Finally, the fourth chapter of Patanjali’s Yoga Sutra is about liberation - Kaivalya Pada.

Yoga-Sutra

Kaivalya-Pada

Sentence 32

tatah kritarthanam parinama-krama-samaptir-gunanam ||32||

ततः कृतार्थानं परिणामक्रमसमाप्तिर्गुणानाम् ॥३२॥

tataḥ kr̥tārthānaṁ pariṇāma-krama-samāptir-guṇānām ॥32॥

In this way is the purpose of change accomplished and all change (krama) in the physical realm (guna) comes to an end. ||32||


tataḥ = (adv. from tatas) then; by that
kr̥ta = (nom. sg. f.) fulfilled; accomplished
arthāna = (iic. from ārtha) purpose
pariṇāma = (iic.) change
krama = (iic.) change; succession; process
samāptiḥ = (nom. sg. f. from samāpti) terminate; end
guṇānām = (g. pl. m. from guṇa) gunas; the three basic constituents of matter; all matter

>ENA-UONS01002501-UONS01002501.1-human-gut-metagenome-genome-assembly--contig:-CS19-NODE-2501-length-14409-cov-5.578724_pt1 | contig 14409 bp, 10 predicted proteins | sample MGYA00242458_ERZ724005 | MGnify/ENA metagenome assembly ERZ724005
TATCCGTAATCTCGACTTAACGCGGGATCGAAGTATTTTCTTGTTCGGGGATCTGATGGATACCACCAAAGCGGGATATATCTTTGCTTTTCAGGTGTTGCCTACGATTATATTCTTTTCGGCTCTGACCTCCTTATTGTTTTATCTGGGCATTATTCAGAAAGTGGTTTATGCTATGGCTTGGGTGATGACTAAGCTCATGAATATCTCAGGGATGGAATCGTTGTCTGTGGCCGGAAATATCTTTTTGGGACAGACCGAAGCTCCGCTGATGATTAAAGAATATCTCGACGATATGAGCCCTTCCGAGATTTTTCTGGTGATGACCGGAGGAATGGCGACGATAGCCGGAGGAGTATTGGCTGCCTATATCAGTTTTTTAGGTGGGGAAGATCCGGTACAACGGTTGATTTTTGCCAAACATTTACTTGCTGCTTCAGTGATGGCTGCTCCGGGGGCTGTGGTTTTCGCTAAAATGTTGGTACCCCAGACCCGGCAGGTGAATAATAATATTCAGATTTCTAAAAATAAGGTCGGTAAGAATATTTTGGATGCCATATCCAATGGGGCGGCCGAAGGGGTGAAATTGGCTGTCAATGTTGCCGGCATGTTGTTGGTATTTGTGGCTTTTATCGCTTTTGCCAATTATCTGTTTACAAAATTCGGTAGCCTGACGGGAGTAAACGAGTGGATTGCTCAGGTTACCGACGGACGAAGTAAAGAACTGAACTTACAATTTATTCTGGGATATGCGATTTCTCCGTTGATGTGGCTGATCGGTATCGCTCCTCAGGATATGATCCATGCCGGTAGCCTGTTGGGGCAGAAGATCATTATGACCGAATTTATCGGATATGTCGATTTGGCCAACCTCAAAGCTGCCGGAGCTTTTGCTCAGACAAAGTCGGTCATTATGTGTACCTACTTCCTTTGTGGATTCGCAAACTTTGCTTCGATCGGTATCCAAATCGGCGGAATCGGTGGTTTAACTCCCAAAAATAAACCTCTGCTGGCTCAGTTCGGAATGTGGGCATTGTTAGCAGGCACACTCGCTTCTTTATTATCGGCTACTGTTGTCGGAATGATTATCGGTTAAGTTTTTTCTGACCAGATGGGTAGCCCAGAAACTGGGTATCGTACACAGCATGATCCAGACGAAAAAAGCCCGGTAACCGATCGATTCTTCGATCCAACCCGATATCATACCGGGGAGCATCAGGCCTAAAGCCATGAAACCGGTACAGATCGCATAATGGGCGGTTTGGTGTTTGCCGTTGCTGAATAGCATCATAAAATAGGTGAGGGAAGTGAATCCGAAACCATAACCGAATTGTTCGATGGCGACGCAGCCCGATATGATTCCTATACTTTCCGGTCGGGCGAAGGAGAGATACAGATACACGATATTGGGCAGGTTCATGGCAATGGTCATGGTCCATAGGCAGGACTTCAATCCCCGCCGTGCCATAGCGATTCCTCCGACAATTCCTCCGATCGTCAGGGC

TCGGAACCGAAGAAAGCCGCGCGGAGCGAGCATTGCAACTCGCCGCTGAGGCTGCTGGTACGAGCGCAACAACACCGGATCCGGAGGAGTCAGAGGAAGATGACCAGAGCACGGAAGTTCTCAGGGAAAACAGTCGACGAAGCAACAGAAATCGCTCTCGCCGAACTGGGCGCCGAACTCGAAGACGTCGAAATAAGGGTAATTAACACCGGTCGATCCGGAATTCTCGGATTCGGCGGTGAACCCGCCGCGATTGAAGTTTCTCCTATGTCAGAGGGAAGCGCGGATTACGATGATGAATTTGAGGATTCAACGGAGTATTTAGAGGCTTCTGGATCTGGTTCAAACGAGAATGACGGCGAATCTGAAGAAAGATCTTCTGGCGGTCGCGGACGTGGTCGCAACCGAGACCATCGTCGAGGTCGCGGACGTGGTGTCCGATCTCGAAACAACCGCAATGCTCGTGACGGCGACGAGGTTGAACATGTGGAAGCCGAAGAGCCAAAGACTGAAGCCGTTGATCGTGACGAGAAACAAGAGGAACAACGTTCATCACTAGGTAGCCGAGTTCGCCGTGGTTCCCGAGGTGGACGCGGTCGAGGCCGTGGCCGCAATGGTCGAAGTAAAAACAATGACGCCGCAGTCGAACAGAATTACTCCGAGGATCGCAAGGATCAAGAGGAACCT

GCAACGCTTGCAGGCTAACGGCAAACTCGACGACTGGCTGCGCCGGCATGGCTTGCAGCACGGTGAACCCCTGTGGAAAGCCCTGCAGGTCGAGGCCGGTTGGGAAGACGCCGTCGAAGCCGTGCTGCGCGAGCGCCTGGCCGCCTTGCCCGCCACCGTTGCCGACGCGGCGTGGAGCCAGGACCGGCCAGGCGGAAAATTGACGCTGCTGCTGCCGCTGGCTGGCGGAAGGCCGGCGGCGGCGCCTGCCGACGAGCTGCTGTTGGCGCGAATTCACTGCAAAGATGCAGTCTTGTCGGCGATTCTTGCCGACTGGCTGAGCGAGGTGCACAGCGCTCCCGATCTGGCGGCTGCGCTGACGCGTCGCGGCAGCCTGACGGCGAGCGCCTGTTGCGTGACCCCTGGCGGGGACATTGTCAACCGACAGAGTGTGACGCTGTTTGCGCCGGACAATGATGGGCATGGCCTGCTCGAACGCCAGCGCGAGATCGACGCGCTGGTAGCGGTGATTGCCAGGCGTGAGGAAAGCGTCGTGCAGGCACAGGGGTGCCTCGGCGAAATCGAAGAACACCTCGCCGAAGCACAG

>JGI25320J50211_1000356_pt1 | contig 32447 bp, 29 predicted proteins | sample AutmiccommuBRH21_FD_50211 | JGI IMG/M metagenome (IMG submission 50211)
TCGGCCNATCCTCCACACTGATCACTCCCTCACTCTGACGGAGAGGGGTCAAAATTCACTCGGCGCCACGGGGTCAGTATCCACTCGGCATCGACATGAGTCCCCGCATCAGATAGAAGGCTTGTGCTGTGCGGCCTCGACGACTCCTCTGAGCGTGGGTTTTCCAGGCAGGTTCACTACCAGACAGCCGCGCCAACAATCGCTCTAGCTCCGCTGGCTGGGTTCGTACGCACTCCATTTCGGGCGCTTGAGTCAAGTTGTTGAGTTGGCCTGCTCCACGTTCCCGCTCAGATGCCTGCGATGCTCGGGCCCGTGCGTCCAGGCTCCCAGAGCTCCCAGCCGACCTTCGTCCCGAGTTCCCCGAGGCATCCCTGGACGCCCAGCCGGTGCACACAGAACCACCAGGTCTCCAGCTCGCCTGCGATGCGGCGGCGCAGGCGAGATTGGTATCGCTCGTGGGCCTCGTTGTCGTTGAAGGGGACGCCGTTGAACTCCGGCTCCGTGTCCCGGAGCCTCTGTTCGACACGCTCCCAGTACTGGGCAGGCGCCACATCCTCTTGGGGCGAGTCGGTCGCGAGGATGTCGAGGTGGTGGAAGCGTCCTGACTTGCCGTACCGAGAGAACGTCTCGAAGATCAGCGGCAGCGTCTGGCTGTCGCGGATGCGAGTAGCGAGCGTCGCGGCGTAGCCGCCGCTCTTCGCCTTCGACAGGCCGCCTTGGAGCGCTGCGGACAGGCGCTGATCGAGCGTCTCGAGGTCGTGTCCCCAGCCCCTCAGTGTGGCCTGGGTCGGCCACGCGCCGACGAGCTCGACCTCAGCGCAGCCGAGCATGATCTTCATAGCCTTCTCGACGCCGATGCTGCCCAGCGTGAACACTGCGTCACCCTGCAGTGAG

Human beings as mice

Imagine for a moment that we are mice on a treadmill, just in front of which a piece of cheese is suspended and which we try to reach by continuously running on our treadmill. We’re able to make the treadmill go ever faster, but fail to get any closer to the cheese. Ultimately we get worn out, without having attained our goal of reaching the cheese. We human beings are often trapped on such a treadmill, in that we believe that we’ll be happy if we achieve a specific goal. But having attained what we yearned for, we soon begin yearning for something else. The world’s mutability keeps us in a state of perpetual motion – a state in which we are constantly trying to attain one goal or another, or avoid something. But unfortunately, this approach to life never leads to inner contentment and happiness. Kaivalya is the state of liberation from constant change, seeking and avoidance. In this state, figuratively speaking we step to the side of the treadmill and obtain the cheese without any difficulty.

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